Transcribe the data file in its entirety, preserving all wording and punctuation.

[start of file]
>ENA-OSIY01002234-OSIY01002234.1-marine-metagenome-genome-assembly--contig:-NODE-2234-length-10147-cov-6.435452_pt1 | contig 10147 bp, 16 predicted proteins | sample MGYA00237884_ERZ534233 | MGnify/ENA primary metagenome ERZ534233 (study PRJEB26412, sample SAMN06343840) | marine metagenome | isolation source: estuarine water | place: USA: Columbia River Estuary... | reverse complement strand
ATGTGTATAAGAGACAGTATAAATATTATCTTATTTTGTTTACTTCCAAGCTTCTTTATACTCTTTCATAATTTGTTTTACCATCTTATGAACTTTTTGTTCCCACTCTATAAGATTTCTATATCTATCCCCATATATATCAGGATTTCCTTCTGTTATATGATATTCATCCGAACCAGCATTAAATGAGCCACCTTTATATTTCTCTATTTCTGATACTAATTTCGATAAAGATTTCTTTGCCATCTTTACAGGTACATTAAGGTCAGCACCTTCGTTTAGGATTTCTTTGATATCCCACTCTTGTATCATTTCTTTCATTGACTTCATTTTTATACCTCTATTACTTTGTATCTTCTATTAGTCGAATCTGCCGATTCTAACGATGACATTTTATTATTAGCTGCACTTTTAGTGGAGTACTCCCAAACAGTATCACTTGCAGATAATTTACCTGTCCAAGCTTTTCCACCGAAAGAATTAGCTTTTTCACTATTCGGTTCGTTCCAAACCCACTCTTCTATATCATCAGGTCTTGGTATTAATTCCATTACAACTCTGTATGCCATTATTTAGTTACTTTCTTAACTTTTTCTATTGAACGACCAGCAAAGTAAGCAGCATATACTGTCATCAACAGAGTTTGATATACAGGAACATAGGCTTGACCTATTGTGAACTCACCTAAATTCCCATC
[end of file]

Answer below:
>ENA-OSIY01002234-OSIY01002234.1-marine-metagenome-genome-assembly--contig:-NODE-2234-length-10147-cov-6.435452_pt1 | contig 10147 bp, 16 predicted proteins | sample MGYA00237884_ERZ534233 | MGnify/ENA primary metagenome ERZ534233 (study PRJEB26412, sample SAMN06343840) | marine metagenome | isolation source: estuarine water | place: USA: Columbia River Estuary... | reverse complement strand
ATGTGTATAAGAGACAGTATAAATATTATCTTATTTTGTTTACTTCCAAGCTTCTTTATACTCTTTCATAATTTGTTTTACCATCTTATGAACTTTTTGTTCCCACTCTATAAGATTTCTATATCTATCCCCATATATATCAGGATTTCCTTCTGTTATATGATATTCATCCGAACCAGCATTAAATGAGCCACCTTTATATTTCTCTATTTCTGATACTAATTTCGATAAAGATTTCTTTGCCATCTTTACAGGTACATTAAGGTCAGCACCTTCGTTTAGGATTTCTTTGATATCCCACTCTTGTATCATTTCTTTCATTGACTTCATTTTTATACCTCTATTACTTTGTATCTTCTATTAGTCGAATCTGCCGATTCTAACGATGACATTTTATTATTAGCTGCACTTTTAGTGGAGTACTCCCAAACAGTATCACTTGCAGATAATTTACCTGTCCAAGCTTTTCCACCGAAAGAATTAGCTTTTTCACTATTCGGTTCGTTCCAAACCCACTCTTCTATATCATCAGGTCTTGGTATTAATTCCATTACAACTCTGTATGCCATTATTTAGTTACTTTCTTAACTTTTTCTATTGAACGACCAGCAAAGTAAGCAGCATATACTGTCATCAACAGAGTTTGATATACAGGAACATAGGCTTGACCTATTGTGAACTCACCTAAATTCCCATC